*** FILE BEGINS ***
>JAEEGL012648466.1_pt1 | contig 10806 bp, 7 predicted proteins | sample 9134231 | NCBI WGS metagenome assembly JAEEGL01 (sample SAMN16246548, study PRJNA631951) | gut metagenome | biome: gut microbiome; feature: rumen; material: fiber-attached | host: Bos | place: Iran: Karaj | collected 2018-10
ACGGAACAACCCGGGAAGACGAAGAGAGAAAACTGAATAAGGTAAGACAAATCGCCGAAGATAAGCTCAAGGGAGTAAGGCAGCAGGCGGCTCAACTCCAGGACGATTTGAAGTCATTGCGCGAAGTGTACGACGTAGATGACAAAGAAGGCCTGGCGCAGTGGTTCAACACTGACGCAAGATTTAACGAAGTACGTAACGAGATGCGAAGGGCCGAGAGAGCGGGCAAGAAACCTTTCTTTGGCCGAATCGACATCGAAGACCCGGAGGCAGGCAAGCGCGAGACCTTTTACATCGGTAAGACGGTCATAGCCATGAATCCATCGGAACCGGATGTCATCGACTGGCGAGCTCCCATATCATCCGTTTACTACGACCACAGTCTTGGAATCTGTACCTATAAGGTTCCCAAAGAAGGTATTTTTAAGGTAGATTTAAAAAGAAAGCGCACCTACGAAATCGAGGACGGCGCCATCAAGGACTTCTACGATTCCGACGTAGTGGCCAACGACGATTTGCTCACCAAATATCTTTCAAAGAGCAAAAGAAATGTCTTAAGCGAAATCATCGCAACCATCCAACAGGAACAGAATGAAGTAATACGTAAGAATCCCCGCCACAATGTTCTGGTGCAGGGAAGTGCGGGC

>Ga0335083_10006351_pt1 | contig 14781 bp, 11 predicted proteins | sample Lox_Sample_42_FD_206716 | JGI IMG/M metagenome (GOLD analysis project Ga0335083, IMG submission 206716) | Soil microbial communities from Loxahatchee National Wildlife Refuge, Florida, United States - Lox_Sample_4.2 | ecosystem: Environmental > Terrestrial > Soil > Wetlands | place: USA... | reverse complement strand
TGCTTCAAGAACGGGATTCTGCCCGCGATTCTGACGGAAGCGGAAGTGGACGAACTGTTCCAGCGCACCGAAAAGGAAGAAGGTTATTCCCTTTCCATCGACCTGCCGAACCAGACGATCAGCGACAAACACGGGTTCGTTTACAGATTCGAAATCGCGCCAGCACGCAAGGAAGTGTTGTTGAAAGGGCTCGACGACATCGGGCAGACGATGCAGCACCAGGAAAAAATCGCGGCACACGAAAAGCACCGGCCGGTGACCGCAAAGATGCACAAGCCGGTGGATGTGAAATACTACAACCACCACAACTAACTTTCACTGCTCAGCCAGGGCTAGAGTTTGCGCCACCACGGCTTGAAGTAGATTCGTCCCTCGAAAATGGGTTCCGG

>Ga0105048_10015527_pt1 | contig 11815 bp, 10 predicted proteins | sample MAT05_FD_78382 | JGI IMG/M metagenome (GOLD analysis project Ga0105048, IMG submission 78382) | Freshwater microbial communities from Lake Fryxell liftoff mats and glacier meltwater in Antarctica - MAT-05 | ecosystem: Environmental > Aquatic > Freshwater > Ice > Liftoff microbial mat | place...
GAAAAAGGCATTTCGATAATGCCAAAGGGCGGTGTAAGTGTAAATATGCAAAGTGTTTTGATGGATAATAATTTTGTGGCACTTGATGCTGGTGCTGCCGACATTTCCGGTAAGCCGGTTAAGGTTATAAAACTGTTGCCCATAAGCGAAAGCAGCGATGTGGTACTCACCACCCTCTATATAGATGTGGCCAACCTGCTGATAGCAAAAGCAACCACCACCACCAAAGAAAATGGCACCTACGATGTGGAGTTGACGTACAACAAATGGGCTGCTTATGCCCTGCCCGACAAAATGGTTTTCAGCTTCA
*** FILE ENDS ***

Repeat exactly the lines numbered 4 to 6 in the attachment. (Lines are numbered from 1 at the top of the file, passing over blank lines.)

TGCTTCAAGAACGGGATTCTGCCCGCGATTCTGACGGAAGCGGAAGTGGACGAACTGTTCCAGCGCACCGAAAAGGAAGAAGGTTATTCCCTTTCCATCGACCTGCCGAACCAGACGATCAGCGACAAACACGGGTTCGTTTACAGATTCGAAATCGCGCCAGCACGCAAGGAAGTGTTGTTGAAAGGGCTCGACGACATCGGGCAGACGATGCAGCACCAGGAAAAAATCGCGGCACACGAAAAGCACCGGCCGGTGACCGCAAAGATGCACAAGCCGGTGGATGTGAAATACTACAACCACCACAACTAACTTTCACTGCTCAGCCAGGGCTAGAGTTTGCGCCACCACGGCTTGAAGTAGATTCGTCCCTCGAAAATGGGTTCCGG

>Ga0105048_10015527_pt1 | contig 11815 bp, 10 predicted proteins | sample MAT05_FD_78382 | JGI IMG/M metagenome (GOLD analysis project Ga0105048, IMG submission 78382) | Freshwater microbial communities from Lake Fryxell liftoff mats and glacier meltwater in Antarctica - MAT-05 | ecosystem: Environmental > Aquatic > Freshwater > Ice > Liftoff microbial mat | place...
GAAAAAGGCATTTCGATAATGCCAAAGGGCGGTGTAAGTGTAAATATGCAAAGTGTTTTGATGGATAATAATTTTGTGGCACTTGATGCTGGTGCTGCCGACATTTCCGGTAAGCCGGTTAAGGTTATAAAACTGTTGCCCATAAGCGAAAGCAGCGATGTGGTACTCACCACCCTCTATATAGATGTGGCCAACCTGCTGATAGCAAAAGCAACCACCACCACCAAAGAAAATGGCACCTACGATGTGGAGTTGACGTACAACAAATGGGCTGCTTATGCCCTGCCCGACAAAATGGTTTTCAGCTTCA